Oil and Natural Gas

Existing and Potential Reserves

It is possible that Karakalpakstan has some of the largest reserves of hydrocarbons in Uzbekistan. By 2004 some 20 gas fields had been discovered in the Karakalpak portion of the Ustyurt plateau. Significant reserves have also been located under the bed of the rapidly disappearing Aral Sea. The majority of these deposits have only been discovered during the last decade. As elsewhere in Uzbekistan most of the finds are in the form of natural gas rather than oil. Energy analysts estimate potential Karakalpak reserves of gas at 1.7 trillion cubic metres and potential reserves of oil at 1.7 billion tonnes.

The importance of these potential new finds can be judged from the fact that in 2004 the total of all of Uzbekistan’s proven existing natural gas reserves were reported to be 1.86 trillion cubic metres. While small in comparison to Russia, which has the world’s largest proven reserves (48 trillion cubic metres), Uzbekistan’s resources are still important and are around twice those of Britain, Europe’s largest gas producer. Uzbekistan is ranked the eighteenth most important country in the world in terms of proven gas reserves.

Although still somewhat speculative, total probable gas reserves are estimated at between 5 to 6.25 trillion cubic metres, of which 1.2 trillion are anticipated to derive from the Ustyurt and 0.5 trillion from the Aral Sea. At present proven reserves from both of these locations are negligible.

Although Uzbekistan was a relative newcomer to the oil and gas industry it is already an important producer of natural gas, ranked within the top ten producing nations of the world. The majority of its currently operational gas fields lie in a region known to geologists as the Amu Darya Basin, a region of the Qizil Qum desert lying to the east of Karakalpakstan, between Khiva and Bukhara, and extending south through Turkmenistan as far as the Kopet Dagh. The very first Uzbek gas field at Setalantepe was only discovered in this region in 1953. The first major find – the giant Gazli field located 110 km to the north-west of Bukhara - occurred in 1956. With original reserves of about 700 billion cubic metres, Gazli is the only major gas field in Uzbekistan to be free from sulphur and also has a very low content of nitrogen and carbon dioxide.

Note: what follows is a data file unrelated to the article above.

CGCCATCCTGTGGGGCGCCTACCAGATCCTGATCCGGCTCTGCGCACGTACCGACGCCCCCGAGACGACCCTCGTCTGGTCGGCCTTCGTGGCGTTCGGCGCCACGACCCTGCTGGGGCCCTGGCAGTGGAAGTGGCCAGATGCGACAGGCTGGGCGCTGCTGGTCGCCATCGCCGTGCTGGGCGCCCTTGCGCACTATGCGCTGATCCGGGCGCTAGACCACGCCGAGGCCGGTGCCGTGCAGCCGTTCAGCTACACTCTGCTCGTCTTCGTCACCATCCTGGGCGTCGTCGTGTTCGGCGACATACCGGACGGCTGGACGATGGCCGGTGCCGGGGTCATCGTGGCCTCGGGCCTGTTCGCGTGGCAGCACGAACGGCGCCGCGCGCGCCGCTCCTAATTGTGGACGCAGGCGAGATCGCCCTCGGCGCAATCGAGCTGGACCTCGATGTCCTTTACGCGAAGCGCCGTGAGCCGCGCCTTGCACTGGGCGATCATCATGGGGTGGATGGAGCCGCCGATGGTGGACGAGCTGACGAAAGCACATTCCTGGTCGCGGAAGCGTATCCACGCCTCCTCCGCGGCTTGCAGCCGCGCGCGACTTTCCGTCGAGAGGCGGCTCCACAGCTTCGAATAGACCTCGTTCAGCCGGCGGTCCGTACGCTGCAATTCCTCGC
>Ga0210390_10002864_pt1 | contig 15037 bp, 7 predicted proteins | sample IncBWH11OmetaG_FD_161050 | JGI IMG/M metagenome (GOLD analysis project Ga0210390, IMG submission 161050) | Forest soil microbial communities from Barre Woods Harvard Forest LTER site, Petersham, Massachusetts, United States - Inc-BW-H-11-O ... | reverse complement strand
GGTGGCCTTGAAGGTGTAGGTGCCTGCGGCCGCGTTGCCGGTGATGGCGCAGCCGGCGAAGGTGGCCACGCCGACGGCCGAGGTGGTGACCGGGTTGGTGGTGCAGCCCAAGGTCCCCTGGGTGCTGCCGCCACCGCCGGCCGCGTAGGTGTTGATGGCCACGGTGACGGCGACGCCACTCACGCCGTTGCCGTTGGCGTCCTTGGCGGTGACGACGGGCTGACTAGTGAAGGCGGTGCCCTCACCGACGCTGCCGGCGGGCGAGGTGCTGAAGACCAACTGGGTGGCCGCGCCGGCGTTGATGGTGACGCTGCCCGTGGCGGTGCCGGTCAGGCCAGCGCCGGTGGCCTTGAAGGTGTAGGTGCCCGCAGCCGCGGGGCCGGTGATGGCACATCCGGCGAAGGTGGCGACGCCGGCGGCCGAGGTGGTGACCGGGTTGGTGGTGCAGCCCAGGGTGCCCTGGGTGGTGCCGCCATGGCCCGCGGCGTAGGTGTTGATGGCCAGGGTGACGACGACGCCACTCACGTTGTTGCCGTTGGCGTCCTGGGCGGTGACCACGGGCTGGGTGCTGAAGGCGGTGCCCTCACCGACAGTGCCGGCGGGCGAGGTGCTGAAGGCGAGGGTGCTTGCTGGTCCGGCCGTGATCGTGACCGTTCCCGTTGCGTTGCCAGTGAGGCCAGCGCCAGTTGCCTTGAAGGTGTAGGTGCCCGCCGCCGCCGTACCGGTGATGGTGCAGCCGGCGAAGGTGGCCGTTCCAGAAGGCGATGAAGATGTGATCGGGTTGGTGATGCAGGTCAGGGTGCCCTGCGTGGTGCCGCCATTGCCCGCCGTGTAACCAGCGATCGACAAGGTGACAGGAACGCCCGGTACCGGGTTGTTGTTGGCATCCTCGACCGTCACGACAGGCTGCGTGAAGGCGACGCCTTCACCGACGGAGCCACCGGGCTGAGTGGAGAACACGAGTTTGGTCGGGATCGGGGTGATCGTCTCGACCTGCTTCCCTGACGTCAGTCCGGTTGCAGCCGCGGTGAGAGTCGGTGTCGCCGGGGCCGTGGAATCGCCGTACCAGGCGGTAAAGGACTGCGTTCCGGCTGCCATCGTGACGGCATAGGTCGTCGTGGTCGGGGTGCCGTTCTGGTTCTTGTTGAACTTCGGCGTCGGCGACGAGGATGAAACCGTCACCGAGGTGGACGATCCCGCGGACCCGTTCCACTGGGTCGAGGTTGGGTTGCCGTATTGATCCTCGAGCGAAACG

Today there are over 80 natural gas fields in Uzbekistan with 12 major deposits, of which Gazli, Shurtan, and Kokdumalak in the Amu Darya Basin are the largest. The Gazli field, which can be seen from the road between No'kis and Bukhara, is currently still the biggest producer of natural gas. The second largest production is from Shurtan, to the east of Bukhara, which began producing in 1980 and accounted for 36% of Uzbekistan's natural gas production in 2000. About 80% of current Uzbek gas production comes from the Amu Darya Basin. The other two important regions are the Ferghana Valley and the Murabek area in the south-west of Uzbekistan.

The oldest gas field in Karakalpakstan is at Shaxpaxty on the Ustyurt plateau, in the south-west of the Autonomous Republic to the west of the Sarykamysh Lake. Operations at Shaxpaxty began in 1962 and its reserves at that time were estimated at 40 billion cubic metres. A feeder pipeline was constructed running north from Shaxpaxty to the Karakalpakia compressor station linking it to the Central Asia-Centre pipeline. However production at Shaxpaxty was halted in February 2002 because of the obsolescent state of equipment at the compressor station, by which time some 8 billion cubic metres of the reserve had been extracted.